In the run up to Christmas, PR activities are vitally important in setting the scene for public sentiment, profiling must-have products, and promoting the marketing promotions. This is the topic of #3 in my 12 Days of Christmas blogging series.
The effect of PR efforts devoted to generating media headlines over the past month or so should be evident this weekend when holiday shopping steps up a gear. However, it would appear that despite all the early focus on “the battle of the Christmas adverts“, media coverage is already emphasising discounting as the main method being employed to generate sales. Rather than building sales through brand and reputation, the spiral of cutting prices seems to reflect a failure in stimulating customer Christmas confidence.
According to the Telegraph, retailers are following the lead of Walmart’s Asda which has claimed its ‘Black Friday’ sales promotion campaign was a phenomenal success. Brands are desperately creating their own special money-off promotions which means they will be expecting PR teams to scramble launch events, churn out media releases that talk about the marketing efforts and generally attempt to maximise hype.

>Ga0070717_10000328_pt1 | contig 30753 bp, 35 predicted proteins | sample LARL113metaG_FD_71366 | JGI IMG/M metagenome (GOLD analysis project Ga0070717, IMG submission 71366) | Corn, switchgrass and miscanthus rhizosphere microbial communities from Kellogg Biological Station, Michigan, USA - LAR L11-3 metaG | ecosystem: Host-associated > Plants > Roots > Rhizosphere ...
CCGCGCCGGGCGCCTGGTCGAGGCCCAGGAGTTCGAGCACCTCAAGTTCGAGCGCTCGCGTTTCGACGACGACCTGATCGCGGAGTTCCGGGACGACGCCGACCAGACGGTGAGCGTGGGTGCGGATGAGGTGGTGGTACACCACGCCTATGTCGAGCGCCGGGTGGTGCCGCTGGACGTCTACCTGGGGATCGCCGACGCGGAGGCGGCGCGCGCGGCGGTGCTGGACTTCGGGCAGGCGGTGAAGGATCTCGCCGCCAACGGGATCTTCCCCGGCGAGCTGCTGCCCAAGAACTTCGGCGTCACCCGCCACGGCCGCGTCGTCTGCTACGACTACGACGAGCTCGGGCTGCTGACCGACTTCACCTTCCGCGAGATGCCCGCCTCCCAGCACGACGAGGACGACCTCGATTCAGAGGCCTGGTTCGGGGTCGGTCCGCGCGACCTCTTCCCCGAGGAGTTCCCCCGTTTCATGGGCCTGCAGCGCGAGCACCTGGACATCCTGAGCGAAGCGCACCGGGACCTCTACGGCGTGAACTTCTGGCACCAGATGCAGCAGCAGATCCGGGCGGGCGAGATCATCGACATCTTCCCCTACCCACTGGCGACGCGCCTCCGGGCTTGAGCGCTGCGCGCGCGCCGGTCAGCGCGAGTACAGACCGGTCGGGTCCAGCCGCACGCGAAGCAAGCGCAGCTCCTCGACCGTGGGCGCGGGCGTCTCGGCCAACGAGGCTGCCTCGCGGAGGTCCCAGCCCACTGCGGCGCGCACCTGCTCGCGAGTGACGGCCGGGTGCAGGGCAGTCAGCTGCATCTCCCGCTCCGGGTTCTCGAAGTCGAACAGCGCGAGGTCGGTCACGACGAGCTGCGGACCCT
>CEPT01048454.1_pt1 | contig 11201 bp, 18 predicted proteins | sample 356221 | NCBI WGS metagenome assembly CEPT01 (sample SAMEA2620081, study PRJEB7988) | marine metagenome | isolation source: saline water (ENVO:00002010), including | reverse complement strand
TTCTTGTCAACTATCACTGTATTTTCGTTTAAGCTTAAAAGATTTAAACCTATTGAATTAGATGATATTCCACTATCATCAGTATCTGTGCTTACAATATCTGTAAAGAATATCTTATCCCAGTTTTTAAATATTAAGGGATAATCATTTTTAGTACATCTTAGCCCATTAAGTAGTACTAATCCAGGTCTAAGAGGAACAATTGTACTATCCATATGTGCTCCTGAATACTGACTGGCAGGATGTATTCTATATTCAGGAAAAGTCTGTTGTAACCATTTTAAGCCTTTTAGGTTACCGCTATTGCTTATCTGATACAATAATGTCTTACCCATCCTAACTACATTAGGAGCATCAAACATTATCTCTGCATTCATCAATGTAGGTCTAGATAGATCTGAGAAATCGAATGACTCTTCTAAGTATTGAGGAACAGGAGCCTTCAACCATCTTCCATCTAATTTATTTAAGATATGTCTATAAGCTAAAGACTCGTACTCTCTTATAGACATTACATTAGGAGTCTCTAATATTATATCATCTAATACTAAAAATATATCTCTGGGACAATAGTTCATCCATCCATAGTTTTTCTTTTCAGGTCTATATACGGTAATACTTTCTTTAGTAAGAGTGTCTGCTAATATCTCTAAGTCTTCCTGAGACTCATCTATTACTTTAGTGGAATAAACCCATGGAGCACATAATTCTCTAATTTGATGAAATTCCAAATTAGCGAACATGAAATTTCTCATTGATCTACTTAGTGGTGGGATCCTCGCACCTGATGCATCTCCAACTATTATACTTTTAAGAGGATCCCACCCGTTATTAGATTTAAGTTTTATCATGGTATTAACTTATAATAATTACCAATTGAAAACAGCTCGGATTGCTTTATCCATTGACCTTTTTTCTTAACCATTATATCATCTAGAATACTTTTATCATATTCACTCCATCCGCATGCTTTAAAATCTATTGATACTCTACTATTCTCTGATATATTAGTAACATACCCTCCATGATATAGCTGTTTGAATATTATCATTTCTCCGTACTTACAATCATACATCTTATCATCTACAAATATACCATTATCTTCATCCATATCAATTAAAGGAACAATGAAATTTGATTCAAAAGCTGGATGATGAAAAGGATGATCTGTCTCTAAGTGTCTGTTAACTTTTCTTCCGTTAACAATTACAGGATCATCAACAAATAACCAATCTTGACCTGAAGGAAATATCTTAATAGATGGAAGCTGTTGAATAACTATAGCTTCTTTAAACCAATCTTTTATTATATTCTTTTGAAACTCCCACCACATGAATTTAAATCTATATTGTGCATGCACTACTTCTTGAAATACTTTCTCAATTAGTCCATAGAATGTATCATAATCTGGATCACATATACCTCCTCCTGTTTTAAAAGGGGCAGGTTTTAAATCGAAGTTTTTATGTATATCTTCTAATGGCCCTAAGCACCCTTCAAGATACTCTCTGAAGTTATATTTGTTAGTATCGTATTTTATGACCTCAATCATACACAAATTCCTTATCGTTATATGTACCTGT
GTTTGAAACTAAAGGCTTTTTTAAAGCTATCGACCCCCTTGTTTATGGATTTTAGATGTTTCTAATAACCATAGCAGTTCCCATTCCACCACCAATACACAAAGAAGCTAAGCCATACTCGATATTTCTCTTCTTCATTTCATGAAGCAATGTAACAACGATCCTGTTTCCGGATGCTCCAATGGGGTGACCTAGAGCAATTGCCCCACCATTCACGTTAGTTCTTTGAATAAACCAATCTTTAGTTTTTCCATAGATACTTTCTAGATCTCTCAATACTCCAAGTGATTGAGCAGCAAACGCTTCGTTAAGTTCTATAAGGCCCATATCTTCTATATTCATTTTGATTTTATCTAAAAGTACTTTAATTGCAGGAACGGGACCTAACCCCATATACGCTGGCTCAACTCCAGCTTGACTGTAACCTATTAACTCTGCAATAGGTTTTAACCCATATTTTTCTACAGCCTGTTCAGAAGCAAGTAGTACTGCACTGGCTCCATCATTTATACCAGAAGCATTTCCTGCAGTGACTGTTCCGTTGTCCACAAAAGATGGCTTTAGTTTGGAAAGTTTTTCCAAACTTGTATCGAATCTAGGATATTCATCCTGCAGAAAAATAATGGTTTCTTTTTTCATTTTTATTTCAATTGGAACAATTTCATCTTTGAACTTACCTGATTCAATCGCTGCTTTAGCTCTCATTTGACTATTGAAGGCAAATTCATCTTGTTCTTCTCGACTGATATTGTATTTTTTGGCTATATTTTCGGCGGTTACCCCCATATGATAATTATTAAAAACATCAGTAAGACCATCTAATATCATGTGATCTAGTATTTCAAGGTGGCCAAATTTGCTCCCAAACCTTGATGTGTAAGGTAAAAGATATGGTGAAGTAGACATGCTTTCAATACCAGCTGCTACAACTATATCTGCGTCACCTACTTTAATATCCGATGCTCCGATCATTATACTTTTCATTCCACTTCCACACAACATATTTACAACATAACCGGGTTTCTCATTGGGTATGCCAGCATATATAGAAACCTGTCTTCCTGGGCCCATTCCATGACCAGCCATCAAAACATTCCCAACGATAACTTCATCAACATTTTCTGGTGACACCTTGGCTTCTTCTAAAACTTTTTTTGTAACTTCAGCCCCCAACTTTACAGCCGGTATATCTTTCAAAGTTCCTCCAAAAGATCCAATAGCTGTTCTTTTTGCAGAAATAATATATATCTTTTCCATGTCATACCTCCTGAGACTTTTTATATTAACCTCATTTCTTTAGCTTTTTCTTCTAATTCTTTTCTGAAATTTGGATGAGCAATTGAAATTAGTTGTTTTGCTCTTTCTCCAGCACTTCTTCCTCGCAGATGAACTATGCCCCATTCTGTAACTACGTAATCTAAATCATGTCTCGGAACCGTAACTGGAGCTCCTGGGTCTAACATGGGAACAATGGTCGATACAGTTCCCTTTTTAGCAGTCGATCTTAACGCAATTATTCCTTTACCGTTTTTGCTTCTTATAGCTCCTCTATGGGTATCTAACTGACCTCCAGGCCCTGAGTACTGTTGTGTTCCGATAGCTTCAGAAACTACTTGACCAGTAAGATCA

Others are scrutinising the effects of PR and marketing efforts after making predictions about the increase in online, and click-and-collect, sales.
The need to shift stock and tempt customers in any way possible has taken over. But as the public are now active players in the pre-Christmas commercial game, it is difficult to see how the investment in million pound campaigns involving PR, advertising and promotional activities will return much profit.
Of course, there is a short window of opportunity to talk about Christmas, but one of the consequences of such a focus for PR on the marketing-sales effect, is that the usual discussion of the function being about relationships and reputation seem sidelined.